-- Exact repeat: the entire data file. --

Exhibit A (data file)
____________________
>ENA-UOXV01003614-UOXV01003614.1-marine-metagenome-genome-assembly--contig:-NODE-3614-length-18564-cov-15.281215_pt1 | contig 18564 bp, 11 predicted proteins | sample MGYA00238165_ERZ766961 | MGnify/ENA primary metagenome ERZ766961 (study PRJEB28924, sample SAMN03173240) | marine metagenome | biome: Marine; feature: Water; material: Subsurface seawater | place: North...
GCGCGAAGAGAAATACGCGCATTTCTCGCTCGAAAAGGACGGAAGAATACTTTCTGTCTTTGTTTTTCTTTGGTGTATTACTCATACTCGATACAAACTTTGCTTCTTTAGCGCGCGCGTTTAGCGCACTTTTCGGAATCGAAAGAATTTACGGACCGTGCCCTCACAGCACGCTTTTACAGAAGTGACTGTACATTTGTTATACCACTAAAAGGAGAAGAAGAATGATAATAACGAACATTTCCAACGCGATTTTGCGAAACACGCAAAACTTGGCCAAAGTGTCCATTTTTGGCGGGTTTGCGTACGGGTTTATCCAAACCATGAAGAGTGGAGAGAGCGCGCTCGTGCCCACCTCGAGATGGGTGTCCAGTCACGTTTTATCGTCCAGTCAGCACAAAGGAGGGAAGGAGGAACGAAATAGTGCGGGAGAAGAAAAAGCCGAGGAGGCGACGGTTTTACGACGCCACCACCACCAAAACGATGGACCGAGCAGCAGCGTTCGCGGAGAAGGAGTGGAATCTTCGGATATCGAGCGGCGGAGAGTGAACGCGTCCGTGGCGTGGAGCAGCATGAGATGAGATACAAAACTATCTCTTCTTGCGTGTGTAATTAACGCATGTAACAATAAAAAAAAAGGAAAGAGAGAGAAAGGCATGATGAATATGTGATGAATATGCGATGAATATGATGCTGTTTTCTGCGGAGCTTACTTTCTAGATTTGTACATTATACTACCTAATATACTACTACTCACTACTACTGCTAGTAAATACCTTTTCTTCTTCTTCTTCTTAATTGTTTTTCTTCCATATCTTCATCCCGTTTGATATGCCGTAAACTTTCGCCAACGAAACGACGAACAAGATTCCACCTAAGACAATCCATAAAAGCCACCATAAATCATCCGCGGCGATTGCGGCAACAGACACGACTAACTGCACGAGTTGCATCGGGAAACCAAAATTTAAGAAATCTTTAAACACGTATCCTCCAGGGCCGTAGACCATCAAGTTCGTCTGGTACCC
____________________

>ENA-UOXV01003614-UOXV01003614.1-marine-metagenome-genome-assembly--contig:-NODE-3614-length-18564-cov-15.281215_pt1 | contig 18564 bp, 11 predicted proteins | sample MGYA00238165_ERZ766961 | MGnify/ENA primary metagenome ERZ766961 (study PRJEB28924, sample SAMN03173240) | marine metagenome | biome: Marine; feature: Water; material: Subsurface seawater | place: North...
GCGCGAAGAGAAATACGCGCATTTCTCGCTCGAAAAGGACGGAAGAATACTTTCTGTCTTTGTTTTTCTTTGGTGTATTACTCATACTCGATACAAACTTTGCTTCTTTAGCGCGCGCGTTTAGCGCACTTTTCGGAATCGAAAGAATTTACGGACCGTGCCCTCACAGCACGCTTTTACAGAAGTGACTGTACATTTGTTATACCACTAAAAGGAGAAGAAGAATGATAATAACGAACATTTCCAACGCGATTTTGCGAAACACGCAAAACTTGGCCAAAGTGTCCATTTTTGGCGGGTTTGCGTACGGGTTTATCCAAACCATGAAGAGTGGAGAGAGCGCGCTCGTGCCCACCTCGAGATGGGTGTCCAGTCACGTTTTATCGTCCAGTCAGCACAAAGGAGGGAAGGAGGAACGAAATAGTGCGGGAGAAGAAAAAGCCGAGGAGGCGACGGTTTTACGACGCCACCACCACCAAAACGATGGACCGAGCAGCAGCGTTCGCGGAGAAGGAGTGGAATCTTCGGATATCGAGCGGCGGAGAGTGAACGCGTCCGTGGCGTGGAGCAGCATGAGATGAGATACAAAACTATCTCTTCTTGCGTGTGTAATTAACGCATGTAACAATAAAAAAAAAGGAAAGAGAGAGAAAGGCATGATGAATATGTGATGAATATGCGATGAATATGATGCTGTTTTCTGCGGAGCTTACTTTCTAGATTTGTACATTATACTACCTAATATACTACTACTCACTACTACTGCTAGTAAATACCTTTTCTTCTTCTTCTTCTTAATTGTTTTTCTTCCATATCTTCATCCCGTTTGATATGCCGTAAACTTTCGCCAACGAAACGACGAACAAGATTCCACCTAAGACAATCCATAAAAGCCACCATAAATCATCCGCGGCGATTGCGGCAACAGACACGACTAACTGCACGAGTTGCATCGGGAAACCAAAATTTAAGAAATCTTTAAACACGTATCCTCCAGGGCCGTAGACCATCAAGTTCGTCTGGTACCC